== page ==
A group of leading not-for-profit organisations is planning to launch judicial review proceedings against the Legal Services Commission (LSC) following its decision to axe its specialist support service in July.
The group ? which includes the Child Poverty Action Group and Mind ? has instructed Leigh Day & Co to bring the challenge. The service provides expert back-up support for contract holders such as solicitors and advice centres by way of telephone advice, casework support and training.
Leigh Day solicitor Jamie Beagent said the LSC?s consultation process was ?perfunctory? and failed to indicate that early termination was being considered. It was also not opened up to the users and other stakeholders, he added.
Mr Beagent said there were serious questions about the underlying merits of the decision. ?It appears to have been predicated on unsubstantiated assumptions that ending the scheme and spending extra money solely on first-tier services will lead to a better and more efficient delivery of public legal services.?
He told the Gazette that the groups hoped negotiations would precipitate a proper consultation and reconsideration.
However, Brian Harvey, the LSC?s acting chief executive, told the constitutional affairs select committee last week that while he accepted the consultation process could have been handled better, there would be no point doing it again as the decision would remain the same.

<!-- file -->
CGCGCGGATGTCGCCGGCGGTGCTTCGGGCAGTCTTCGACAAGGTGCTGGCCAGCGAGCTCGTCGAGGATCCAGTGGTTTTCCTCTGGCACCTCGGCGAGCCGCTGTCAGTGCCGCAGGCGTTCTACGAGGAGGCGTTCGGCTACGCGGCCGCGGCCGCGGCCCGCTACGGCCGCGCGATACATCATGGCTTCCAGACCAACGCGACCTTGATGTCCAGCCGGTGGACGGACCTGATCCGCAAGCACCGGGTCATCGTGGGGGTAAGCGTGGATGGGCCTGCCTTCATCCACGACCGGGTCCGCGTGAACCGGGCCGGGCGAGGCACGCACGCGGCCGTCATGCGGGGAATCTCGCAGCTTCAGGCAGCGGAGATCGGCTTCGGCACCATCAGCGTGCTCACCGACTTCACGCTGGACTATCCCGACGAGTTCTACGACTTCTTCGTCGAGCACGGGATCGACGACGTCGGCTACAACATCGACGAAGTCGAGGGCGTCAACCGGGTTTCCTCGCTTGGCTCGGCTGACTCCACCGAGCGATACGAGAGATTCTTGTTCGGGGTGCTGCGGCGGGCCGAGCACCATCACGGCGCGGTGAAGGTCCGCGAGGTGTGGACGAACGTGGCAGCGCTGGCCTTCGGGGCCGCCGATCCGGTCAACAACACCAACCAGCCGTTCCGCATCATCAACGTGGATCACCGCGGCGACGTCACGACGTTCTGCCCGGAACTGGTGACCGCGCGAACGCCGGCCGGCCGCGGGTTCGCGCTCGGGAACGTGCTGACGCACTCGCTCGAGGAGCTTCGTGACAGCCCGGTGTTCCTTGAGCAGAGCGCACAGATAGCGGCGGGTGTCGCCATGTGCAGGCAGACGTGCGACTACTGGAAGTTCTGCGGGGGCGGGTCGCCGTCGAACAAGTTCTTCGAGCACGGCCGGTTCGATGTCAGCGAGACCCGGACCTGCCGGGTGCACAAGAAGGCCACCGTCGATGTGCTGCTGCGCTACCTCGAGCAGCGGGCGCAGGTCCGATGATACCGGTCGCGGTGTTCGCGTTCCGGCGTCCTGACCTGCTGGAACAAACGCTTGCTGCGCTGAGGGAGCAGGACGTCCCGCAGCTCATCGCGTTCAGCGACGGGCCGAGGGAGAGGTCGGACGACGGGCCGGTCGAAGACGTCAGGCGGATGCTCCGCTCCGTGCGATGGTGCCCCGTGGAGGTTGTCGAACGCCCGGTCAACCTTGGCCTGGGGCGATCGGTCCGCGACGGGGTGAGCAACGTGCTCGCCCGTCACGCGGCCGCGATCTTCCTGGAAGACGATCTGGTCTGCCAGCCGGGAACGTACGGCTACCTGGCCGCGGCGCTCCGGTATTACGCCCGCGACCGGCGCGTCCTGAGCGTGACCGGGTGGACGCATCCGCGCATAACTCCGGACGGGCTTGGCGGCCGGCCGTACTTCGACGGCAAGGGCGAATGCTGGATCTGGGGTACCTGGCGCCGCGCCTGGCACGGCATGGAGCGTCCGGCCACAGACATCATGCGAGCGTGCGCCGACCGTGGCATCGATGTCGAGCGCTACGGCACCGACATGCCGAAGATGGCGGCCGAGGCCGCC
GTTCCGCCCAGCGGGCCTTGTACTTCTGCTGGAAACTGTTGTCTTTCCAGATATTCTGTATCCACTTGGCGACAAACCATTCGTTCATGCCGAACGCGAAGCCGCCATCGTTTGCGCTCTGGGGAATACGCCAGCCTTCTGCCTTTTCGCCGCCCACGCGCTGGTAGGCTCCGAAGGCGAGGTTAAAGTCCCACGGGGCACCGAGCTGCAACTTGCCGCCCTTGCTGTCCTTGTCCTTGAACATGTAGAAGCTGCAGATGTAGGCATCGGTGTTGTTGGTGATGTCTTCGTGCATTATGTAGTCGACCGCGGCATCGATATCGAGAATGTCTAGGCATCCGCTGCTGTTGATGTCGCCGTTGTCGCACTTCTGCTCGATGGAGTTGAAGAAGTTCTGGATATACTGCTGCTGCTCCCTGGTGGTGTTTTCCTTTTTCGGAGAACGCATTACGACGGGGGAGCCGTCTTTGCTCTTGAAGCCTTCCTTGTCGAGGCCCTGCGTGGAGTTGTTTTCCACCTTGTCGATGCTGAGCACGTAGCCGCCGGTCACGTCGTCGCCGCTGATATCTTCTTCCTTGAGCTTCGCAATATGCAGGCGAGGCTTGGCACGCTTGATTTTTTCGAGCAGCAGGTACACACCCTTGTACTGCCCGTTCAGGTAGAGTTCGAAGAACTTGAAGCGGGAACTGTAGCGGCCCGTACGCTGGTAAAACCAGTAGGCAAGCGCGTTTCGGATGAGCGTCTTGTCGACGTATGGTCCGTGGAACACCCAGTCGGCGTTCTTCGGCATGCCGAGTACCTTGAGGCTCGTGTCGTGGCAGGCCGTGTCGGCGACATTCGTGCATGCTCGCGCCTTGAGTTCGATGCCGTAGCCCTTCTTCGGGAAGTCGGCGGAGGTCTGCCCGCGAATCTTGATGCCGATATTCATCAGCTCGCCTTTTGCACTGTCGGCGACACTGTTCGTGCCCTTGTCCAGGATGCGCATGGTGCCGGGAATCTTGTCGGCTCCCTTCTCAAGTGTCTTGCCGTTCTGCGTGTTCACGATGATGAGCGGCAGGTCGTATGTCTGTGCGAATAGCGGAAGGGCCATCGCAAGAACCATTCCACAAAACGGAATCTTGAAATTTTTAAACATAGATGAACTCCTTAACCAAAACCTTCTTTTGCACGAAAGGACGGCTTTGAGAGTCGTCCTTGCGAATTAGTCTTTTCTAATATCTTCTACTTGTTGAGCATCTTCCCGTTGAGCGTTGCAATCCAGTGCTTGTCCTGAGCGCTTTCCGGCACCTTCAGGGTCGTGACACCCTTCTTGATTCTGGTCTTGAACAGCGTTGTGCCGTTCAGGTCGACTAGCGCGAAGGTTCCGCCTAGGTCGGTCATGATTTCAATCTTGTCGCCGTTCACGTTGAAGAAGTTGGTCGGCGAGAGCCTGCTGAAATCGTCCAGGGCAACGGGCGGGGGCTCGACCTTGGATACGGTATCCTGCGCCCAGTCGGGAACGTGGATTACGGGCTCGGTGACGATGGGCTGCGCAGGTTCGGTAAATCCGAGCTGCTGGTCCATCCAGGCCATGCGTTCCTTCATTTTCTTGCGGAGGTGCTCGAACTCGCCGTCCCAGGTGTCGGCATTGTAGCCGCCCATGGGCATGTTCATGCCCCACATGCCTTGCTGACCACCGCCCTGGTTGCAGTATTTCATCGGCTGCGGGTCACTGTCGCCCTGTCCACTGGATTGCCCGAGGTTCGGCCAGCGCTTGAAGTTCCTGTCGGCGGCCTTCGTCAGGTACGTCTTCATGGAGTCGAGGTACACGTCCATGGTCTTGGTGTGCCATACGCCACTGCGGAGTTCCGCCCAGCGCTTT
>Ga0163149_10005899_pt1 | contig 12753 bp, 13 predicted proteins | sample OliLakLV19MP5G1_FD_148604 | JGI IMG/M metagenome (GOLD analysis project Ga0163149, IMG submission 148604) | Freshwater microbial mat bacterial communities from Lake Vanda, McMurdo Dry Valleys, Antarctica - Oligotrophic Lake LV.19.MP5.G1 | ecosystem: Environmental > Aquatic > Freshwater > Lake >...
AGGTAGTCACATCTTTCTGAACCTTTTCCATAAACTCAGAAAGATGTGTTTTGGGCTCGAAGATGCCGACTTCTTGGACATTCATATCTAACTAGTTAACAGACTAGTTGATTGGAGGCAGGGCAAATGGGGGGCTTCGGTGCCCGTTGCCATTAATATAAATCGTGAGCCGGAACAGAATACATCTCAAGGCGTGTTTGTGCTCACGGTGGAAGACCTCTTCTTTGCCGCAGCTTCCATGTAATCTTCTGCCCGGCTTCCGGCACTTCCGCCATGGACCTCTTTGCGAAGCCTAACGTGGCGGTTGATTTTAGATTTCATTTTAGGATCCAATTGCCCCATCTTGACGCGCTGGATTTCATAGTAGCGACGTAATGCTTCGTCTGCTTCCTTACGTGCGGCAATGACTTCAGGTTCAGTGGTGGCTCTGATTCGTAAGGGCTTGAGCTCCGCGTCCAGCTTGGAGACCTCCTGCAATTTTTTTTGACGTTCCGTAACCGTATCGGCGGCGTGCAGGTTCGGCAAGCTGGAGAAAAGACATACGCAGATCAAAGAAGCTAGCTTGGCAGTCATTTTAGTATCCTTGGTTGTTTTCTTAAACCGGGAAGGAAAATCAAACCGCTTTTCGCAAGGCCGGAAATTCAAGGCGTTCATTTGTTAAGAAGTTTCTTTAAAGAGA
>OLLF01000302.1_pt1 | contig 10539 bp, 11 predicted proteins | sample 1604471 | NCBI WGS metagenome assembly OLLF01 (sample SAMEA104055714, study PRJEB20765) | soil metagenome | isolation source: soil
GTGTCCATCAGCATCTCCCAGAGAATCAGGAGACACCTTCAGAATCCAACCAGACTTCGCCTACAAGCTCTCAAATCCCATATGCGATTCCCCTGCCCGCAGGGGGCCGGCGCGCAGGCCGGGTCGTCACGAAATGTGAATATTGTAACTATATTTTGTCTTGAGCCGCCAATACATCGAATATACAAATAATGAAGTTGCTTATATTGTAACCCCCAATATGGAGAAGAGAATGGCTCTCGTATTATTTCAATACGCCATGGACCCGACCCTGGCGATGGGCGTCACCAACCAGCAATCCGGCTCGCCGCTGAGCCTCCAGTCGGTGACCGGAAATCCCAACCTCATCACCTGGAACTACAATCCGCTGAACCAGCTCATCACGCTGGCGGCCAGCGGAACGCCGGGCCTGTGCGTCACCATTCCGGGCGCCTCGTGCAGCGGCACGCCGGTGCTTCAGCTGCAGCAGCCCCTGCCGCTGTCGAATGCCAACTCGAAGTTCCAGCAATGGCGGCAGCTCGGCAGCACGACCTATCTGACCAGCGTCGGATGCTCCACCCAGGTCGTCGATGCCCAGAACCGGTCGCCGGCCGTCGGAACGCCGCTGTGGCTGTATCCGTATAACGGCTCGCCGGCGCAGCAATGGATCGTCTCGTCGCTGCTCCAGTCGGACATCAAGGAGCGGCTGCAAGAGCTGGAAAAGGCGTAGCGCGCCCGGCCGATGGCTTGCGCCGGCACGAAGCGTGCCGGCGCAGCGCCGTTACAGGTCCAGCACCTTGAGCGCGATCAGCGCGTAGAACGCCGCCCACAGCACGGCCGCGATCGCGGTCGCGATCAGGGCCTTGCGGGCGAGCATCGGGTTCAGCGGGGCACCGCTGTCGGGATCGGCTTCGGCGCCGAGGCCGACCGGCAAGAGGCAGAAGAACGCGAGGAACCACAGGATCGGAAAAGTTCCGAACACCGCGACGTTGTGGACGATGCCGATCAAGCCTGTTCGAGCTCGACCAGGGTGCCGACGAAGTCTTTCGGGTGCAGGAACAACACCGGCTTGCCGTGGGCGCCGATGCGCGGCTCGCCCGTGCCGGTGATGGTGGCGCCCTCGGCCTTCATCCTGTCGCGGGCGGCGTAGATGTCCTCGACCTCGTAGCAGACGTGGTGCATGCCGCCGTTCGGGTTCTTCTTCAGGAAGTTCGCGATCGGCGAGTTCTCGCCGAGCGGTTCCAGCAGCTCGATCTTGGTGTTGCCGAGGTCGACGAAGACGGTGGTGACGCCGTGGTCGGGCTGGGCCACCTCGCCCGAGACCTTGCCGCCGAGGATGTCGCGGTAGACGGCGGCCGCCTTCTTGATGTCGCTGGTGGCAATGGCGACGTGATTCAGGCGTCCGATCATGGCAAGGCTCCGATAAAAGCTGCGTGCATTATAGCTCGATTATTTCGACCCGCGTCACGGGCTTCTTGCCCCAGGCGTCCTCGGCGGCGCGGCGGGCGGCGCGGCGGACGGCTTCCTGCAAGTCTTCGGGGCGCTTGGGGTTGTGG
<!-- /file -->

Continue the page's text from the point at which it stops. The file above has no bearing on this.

More than 100 MPs have signed a motion condemning the decision.
A spokesman for the LSC insisted that the move would free up ?2.3 million that could provide 9,000 new acts of assistance and increase legal aid access to vulnerable people. He said it would be inappropriate to comment further given the potential legal action.
Meanwhile, it has emerged that a number of former LSC flagship policies are to be ditched. Internal documents seen by the Gazette reveal there will be no more support for Community Legal Service Partnerships and that the Partnership Initiative Budget ? which was set up to provide short-term funding for initiatives improving access to advice ? will also go. In addition, the LSC plans a new regime to replace regional legal services committees.
Roy Morgan, chairman of the Legal Aid Practitioners Group, said although the move to abandon the committees may cut bureaucracy, it could also lead to a lack of objectivity in assessing supply and demand.
An LSC spokesman said it and the government are looking at a number of options to improve legal services for the public, but no decisions have been taken.